“A quick note for anyone whose kids are sorting out their own feelings about faith which might mean their practices, church connection, and beliefs look very different from yours:
This is good and appropriate and no cause for alarm. It is also common, normal, and healthy. Most of us didn’t secure “permission” to examine our faith and church structures until we were older, and we were none the better for the delay. It is not faithlessness that leads anyone into scrutiny; rather, it is a refusal to blindly link the story of Jesus with human systems, religious hierarchy, partisan politics, and dehumanizing theology. I call that faithfulness of the highest order.
Our kids are not willing to endorse a church that is unsafe for the LGBTQIA+ community, and the “all are welcome” charade doesn’t pass muster with them. They see the convergence of religion and harmful politics that exploit and degrade and demean as anti-Christ, which it is. They’ve born witness to a Christian community that devours its own and revokes belonging like a sport, and they are uninterested.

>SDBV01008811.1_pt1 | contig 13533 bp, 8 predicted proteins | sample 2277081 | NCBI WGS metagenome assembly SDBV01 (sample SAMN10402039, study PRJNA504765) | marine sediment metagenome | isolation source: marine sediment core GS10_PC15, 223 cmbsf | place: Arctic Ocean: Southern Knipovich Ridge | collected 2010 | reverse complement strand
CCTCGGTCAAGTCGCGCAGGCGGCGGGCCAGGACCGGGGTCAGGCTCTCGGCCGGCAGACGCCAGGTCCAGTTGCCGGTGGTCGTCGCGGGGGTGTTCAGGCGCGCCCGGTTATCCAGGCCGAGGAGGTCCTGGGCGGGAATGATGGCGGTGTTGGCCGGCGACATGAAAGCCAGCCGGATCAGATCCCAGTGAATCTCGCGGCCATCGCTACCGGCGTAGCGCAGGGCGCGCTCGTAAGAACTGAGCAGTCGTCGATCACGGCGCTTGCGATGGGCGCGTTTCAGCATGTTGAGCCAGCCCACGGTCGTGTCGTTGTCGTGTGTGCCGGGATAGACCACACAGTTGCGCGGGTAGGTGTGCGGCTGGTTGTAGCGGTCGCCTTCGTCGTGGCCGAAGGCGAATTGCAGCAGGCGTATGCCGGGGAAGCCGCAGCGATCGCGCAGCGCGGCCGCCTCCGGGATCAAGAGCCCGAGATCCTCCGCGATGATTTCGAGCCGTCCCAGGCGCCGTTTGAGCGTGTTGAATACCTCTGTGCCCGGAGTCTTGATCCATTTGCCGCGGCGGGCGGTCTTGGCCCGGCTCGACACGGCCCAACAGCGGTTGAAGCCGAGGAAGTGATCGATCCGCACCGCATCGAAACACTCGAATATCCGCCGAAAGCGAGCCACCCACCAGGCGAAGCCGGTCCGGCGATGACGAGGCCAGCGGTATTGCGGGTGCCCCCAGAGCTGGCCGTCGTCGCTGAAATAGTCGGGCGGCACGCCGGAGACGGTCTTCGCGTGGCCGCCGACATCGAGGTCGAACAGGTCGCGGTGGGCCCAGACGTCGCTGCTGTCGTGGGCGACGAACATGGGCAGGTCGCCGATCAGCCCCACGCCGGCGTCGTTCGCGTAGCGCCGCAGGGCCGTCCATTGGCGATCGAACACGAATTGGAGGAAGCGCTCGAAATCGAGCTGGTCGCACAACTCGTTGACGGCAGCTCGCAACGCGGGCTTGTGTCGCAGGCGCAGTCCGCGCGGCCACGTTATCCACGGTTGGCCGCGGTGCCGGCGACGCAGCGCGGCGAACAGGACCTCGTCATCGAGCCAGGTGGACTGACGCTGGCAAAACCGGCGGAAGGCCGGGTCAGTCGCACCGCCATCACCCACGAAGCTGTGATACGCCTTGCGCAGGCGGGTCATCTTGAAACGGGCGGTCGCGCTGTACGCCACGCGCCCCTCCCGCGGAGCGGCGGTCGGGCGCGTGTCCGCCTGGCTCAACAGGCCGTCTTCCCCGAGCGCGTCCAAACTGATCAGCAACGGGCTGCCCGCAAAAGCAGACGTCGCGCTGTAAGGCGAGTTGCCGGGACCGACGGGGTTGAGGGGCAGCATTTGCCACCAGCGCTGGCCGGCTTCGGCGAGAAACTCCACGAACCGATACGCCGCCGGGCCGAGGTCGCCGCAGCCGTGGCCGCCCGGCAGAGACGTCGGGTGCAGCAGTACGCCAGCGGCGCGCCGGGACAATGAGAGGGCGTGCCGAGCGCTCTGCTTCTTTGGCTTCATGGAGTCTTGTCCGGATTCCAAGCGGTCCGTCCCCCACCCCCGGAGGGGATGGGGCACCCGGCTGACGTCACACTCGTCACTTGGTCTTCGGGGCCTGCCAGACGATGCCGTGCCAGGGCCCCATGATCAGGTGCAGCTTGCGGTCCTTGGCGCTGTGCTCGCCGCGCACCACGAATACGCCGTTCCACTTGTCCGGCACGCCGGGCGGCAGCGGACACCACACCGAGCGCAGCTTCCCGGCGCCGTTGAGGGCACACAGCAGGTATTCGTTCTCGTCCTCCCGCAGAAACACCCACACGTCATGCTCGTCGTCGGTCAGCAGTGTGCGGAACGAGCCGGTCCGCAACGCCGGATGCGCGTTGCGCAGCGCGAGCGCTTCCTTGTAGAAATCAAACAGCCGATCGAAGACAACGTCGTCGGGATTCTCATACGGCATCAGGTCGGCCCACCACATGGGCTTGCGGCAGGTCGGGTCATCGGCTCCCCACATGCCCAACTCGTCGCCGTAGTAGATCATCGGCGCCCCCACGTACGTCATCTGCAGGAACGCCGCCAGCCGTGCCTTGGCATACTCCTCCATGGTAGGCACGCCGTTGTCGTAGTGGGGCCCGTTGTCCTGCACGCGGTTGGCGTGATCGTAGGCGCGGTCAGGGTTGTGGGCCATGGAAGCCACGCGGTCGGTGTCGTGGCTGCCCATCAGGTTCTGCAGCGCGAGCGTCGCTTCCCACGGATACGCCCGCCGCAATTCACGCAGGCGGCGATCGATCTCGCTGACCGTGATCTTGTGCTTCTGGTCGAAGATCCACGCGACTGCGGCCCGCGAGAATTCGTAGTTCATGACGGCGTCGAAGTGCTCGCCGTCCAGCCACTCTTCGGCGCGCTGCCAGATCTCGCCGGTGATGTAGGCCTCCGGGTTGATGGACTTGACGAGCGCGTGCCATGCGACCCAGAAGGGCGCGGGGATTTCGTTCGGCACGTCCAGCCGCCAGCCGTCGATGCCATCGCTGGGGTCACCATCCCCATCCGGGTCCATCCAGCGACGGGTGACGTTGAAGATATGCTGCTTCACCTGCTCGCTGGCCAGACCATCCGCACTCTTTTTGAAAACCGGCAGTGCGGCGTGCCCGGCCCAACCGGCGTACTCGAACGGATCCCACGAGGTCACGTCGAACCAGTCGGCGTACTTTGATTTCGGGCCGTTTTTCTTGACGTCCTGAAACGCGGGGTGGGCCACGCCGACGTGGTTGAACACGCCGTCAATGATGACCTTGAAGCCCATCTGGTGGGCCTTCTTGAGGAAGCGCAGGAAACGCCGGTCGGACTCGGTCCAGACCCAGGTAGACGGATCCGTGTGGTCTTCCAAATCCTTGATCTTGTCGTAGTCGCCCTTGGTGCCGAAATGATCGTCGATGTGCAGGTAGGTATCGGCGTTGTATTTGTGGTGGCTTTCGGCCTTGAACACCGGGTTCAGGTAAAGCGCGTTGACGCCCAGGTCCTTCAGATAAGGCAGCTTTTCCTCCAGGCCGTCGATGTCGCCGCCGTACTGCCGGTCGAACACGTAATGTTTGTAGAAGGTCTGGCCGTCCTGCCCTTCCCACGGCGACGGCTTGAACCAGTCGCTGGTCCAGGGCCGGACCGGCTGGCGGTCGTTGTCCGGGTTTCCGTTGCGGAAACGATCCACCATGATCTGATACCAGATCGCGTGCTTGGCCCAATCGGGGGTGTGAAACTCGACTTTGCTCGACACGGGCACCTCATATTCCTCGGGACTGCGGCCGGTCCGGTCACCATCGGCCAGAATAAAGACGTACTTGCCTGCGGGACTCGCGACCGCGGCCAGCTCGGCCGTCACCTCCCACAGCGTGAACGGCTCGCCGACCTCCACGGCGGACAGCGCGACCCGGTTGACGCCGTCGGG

If they want faith, it will be real or it will be left behind.
We should rejoice that they see through the pretense and refuse to be the next generation to wield faith as a weapon, a tool of power, or a members only club. Hallelujah.
Let them search. Let them criticize as they should. Let them press hard on the forms; faith isn’t that fragile. It can withhold the tension. Don’t be afraid.
I too have left behind quite a bit, and my kids say the same thing when I explain why I am still here: ‘We know, mom. It’s the Jesus thing.’
It is. I am still compelled by the baby in the manger who came to set us free. He is good and he loves you and he loves our kids, and none of us are powerful enough to erase this good story with our questions or critiques. Indeed, the right questions are essential so that faith isn’t carried away by the powerful.
“Don’t be afraid. I bring you good news of great joy which will be for ALL the people.’ Amen.”
by Jen Hatmaker